“When people say they will lose listeners if they sing in Ukrainian, that says more about their music. Music is a language of its own…if Ukrainian artists have the courage and want to sing in Ukrainian, they should do it. And if the music is good, people will love it, whichever language it is in.

Music, like many other facets of life in Ukraine, has also become a battleground for Ukraine’s culture wars. Unfortunately, with the events that followed the Maidan revolution, the Russian occupation of Crimea, and the Russian-backed insurrection in the Donetsk and Luhansk regions, the status and use of the Russian language has become a thorny issue, even in music.

In early July, an incident at a Puma shop in Kyiv illustrated just how much controversy lingers around the subject. The company had earlier announced that they would be collaborating with Ukrainian singer Ivan Dorn, sparking fierce criticism from nationalists. These nationalists ended up ransacking a Puma store, scrawling the phrases ‘separatist sponsors,’ ‘terrorists’ and ‘blood business’ on the floors.

Ivan Dorn has long attracted the chagrin of Ukrainian nationalists. Popular throughout the Russian-speaking world, he drew controversy for continuing to perform in Russia, even after the occupation of Crimea and the breakout of war in Donbass. Famed far-right activist Serhiy Sternenko branded Dorn a ‘pro-Russian collaborator for whom the aggressors are brothers.’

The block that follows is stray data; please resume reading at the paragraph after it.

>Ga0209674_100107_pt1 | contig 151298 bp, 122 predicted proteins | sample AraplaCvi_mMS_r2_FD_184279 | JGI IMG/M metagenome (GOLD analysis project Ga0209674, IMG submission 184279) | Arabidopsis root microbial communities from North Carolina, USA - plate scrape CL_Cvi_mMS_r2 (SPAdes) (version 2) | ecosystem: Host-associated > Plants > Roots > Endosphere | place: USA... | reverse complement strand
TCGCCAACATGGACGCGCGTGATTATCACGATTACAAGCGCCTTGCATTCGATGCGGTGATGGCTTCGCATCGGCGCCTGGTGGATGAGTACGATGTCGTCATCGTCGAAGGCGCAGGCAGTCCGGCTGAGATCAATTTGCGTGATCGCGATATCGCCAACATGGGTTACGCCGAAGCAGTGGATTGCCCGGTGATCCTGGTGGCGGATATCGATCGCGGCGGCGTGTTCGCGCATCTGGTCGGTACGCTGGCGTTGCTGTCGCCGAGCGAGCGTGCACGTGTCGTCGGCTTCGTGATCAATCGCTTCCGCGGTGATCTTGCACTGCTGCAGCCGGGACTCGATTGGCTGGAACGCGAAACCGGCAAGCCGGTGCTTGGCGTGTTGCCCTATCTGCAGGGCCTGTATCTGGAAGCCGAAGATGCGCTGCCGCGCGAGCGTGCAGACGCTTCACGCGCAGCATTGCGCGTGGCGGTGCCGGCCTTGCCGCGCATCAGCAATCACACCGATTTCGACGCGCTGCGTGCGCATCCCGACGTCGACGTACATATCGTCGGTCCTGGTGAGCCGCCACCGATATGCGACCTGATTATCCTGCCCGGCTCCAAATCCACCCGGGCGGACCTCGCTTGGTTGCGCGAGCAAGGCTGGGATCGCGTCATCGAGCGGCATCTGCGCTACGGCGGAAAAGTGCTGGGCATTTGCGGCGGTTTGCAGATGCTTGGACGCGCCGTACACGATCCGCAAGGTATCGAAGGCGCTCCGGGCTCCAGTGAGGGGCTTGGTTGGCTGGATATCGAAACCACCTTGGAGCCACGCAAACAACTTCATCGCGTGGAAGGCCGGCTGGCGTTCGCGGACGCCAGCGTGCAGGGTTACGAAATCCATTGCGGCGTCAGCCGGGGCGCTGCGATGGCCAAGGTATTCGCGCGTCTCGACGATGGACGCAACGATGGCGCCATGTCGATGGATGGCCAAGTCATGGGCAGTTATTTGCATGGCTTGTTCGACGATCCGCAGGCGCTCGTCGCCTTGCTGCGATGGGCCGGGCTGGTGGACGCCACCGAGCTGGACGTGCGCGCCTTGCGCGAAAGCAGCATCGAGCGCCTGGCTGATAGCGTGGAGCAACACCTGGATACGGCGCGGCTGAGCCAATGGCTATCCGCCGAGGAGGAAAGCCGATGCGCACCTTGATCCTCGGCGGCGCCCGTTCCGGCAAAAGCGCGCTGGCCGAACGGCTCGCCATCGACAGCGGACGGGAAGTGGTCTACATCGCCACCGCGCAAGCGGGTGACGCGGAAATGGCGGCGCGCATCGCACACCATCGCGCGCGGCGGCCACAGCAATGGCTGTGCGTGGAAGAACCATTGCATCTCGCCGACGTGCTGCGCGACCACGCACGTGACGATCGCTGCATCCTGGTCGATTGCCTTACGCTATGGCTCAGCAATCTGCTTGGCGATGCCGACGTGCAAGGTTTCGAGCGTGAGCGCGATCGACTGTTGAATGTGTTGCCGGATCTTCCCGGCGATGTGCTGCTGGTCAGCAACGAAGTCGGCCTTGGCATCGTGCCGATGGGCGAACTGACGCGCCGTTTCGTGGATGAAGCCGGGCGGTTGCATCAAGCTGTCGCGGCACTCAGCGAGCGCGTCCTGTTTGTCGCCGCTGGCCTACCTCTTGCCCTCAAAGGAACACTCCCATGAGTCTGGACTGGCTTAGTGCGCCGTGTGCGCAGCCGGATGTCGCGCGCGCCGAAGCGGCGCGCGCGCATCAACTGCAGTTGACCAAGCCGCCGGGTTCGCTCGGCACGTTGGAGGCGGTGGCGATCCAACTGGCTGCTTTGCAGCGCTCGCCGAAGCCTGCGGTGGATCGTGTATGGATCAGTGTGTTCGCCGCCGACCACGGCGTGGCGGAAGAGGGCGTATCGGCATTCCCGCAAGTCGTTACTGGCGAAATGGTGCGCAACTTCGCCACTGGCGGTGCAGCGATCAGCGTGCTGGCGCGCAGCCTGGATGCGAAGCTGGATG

This was in reference to comments made by Dorn in 2017 when he told Russian journalist Yuri Dudya that he considered Russian and Ukrainian people to be ‘brothers.’

A political issue

Thomas Mann said that everything is politics. No matter how much people try to distance such things as music and sports from politics, ideology inevitably creeps in, as it does with any other facet of life. And even the absence of an ideological stance can itself be considered a position in favour of the status quo.

As such, it is not hard to see why many would view Dorn’s decision to continue touring Russia as a kind of validation of Russia’s actions in Ukraine. The absence of a clear, principled position on the issue can be interpreted as a tacit acceptance of what Russia has done.

“A public figure like Ivan Dorn should be ready for these kinds of questions and should be conscious of how they answer. In this heated situation, you should be mindful of the kind of message you provide to the people,” says Zbaraski.

In the era of globalisation, cultural barriers are being broken down. Lifestyles throughout the world are becoming homogenised, as are all facets of life from architecture to music. In such a situation, many feel striving to preserve cultural identity is a folly, rowing against the irreversible tide of history.

However, this trend towards homogenisation can also deprive the world of its diversity and variety, necessitating a kind of balance between cultural preservation and modernisation.

Zbaraski agrees with this notion. “The world is more colourful, more interesting when you go to different countries and see different cultures, different peoples. And I think people need to stick with this. It’s just more interesting.”

Main photo: Go_A at Eurovision 2021, EBU/Thomas Hanses